While Boeing appears to have fixed the software issues with its Starliner capsule, the company must now come to terms with SpaceX, which is occupying the field. In a few months, a parking space could nevertheless become available in orbit. And Boeing is going to have to take its chance.
SpaceX rolls out, Boeing struggles
Small reminder of the context. NASA made a commitment in 2014 with two private providers, SpaceX and Boeing, to operate commercial flights to the ISS (freight and astronaut transport).
On the one hand, SpaceX has developed its Crew Dragon capsule. On the other hand, Boeing has developed its Starliner capsule. The first spacecraft has already been active for several months and has already transported astronauts to the ISS twice (in May and November 2020). A third manned mission, in which the Frenchman Thomas Pesquet will participate as Commander, is also planned in a few days.
Boeing, for its part, has already carried out a first unmanned test of its vessel. During this maneuver, Starliner was to succeed in reaching the ISS. Unfortunately, the ship experienced software issues the moment it entered space. In March 2020, a report examining the reasons for this failure detailed a list of 80 fixes to be made.
Over the past few months, Boeing has therefore been working on it. His ship has been almost ready for about five weeks. Also the company, together with NASA, is evaluating a new target launch date for its next mission. This test flight will still not carry a crew. It will essentially aim to dock the International Space Station.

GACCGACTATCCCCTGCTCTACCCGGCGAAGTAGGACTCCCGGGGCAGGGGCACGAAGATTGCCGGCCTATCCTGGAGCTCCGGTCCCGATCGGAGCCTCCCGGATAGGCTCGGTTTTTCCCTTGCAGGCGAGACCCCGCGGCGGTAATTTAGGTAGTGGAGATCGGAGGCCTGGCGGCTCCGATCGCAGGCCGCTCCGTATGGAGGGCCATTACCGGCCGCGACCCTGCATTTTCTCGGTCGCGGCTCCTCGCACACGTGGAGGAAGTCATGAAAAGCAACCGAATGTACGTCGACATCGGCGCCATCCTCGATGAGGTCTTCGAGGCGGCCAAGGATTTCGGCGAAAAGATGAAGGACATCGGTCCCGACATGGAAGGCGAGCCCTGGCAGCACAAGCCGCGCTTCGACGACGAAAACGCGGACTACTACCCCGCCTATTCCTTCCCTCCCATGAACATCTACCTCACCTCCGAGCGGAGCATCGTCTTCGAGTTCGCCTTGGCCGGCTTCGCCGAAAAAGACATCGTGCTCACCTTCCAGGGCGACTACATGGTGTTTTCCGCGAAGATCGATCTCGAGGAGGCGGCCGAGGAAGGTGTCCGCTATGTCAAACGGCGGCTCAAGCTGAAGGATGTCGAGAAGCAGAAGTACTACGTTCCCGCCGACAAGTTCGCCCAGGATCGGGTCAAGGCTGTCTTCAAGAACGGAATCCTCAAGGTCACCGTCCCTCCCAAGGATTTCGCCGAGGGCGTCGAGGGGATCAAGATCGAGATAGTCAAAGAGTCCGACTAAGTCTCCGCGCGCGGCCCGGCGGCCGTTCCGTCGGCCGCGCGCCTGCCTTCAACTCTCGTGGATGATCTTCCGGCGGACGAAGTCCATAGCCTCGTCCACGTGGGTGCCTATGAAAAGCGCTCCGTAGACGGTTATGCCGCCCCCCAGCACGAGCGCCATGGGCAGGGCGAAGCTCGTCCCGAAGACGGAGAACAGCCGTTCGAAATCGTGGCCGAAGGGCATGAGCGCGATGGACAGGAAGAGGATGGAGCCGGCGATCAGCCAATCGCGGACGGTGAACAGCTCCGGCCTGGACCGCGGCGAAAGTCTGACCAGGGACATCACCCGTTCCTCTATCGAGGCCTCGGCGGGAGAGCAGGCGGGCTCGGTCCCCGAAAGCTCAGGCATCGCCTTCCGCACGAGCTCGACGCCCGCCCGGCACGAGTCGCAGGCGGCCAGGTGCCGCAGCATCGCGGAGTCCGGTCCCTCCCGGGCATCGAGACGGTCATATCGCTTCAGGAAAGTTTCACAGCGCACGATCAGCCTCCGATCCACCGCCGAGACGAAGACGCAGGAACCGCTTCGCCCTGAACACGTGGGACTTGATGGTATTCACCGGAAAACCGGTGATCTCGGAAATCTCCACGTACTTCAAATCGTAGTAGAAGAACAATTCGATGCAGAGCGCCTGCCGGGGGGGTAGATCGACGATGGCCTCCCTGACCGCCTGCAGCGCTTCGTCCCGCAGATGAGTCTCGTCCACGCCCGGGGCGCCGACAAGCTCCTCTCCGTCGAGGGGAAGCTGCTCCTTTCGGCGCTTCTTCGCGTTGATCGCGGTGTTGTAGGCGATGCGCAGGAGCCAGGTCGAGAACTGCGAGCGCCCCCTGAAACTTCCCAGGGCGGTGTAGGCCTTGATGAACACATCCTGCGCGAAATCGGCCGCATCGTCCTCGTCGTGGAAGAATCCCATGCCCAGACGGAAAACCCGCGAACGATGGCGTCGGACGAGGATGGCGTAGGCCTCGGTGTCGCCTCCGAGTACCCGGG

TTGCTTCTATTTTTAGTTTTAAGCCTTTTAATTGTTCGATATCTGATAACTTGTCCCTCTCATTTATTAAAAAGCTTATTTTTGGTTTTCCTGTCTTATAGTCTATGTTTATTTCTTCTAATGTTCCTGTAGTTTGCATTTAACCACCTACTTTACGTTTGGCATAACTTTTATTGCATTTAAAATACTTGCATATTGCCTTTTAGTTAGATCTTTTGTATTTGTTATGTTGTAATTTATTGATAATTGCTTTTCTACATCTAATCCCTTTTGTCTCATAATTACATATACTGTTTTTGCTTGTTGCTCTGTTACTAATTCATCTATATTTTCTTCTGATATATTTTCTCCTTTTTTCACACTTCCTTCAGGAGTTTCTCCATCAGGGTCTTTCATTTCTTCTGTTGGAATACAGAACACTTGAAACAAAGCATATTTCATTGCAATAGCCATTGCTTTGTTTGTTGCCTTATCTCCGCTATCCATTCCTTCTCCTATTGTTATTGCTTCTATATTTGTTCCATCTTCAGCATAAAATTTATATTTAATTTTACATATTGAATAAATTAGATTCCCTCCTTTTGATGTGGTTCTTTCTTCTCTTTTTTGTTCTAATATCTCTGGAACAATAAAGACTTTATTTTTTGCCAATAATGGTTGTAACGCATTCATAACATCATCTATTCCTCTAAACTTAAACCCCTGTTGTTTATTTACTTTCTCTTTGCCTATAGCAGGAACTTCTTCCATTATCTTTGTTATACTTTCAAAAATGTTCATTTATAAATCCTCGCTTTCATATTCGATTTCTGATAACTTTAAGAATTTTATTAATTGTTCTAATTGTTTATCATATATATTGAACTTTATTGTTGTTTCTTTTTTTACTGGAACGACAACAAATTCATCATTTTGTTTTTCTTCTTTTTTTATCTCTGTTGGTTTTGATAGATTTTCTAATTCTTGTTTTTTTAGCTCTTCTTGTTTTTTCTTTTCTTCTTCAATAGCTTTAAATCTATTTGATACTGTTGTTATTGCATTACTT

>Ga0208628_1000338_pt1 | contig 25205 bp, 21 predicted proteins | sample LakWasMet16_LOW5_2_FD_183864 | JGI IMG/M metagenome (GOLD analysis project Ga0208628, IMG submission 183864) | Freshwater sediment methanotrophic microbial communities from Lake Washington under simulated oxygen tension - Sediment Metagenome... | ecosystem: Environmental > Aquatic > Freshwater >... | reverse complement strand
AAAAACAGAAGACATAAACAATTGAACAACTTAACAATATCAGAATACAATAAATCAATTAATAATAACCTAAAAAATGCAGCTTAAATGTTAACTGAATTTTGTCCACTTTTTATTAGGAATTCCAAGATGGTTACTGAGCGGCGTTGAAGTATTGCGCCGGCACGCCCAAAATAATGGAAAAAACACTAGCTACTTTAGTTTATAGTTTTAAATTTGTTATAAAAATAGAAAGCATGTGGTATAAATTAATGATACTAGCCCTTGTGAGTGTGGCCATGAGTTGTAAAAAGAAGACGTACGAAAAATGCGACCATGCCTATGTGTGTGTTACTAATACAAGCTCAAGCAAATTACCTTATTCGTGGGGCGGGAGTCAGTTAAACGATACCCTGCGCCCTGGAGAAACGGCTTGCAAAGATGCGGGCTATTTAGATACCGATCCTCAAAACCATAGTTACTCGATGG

Traffic jam in orbit
However, if the software updates seem a priori completed, Boeing must now deal with the availability of mooring ports equipped with an “international adapter”. The ISS offers two. And for the moment, SpaceX is occupying the field. The question is therefore to know when the Starliner test flight will be able to find a free slot.
Thomas Pesquet’s Crew-2 mission is expected to arrive on site on April 22 and remain attached to one of these ports for about six months. Then, on the following June 3, SpaceX will send a cargo mission (cargo supply) which will occupy the other docking port. Thus, there will be no anchor point available until around July 20, which is the approximate date on which SpaceX’s cargo mission will leave the station.
This departure will open a window during which Starliner can perform its test flight. A priori, we can therefore expect this flight to take place at the end of July or early August at the earliest. If successful, Starliner will remain docked at the station for approximately a week before leaving the scene. And for good reason: SpaceX has already scheduled another supply mission at the end of August.
When will you see a first crewed mission?
After this repeated test flight, NASA and Boeing will perform detailed analysis of the data. To the more optimistic, this process will take around six months, which would postpone, on paper, the crewed test flight of the Starliner capsule to January 2022.
In reality, Boeing will have to wait a little longer. A parking space should indeed become available the following month. The company could therefore benefit from it, provided it is really ready. For its part, NASA will indeed not take unnecessary risks knowing that it already has an operational vehicle, the Crew Dragon, to meet its rotation needs for astronauts.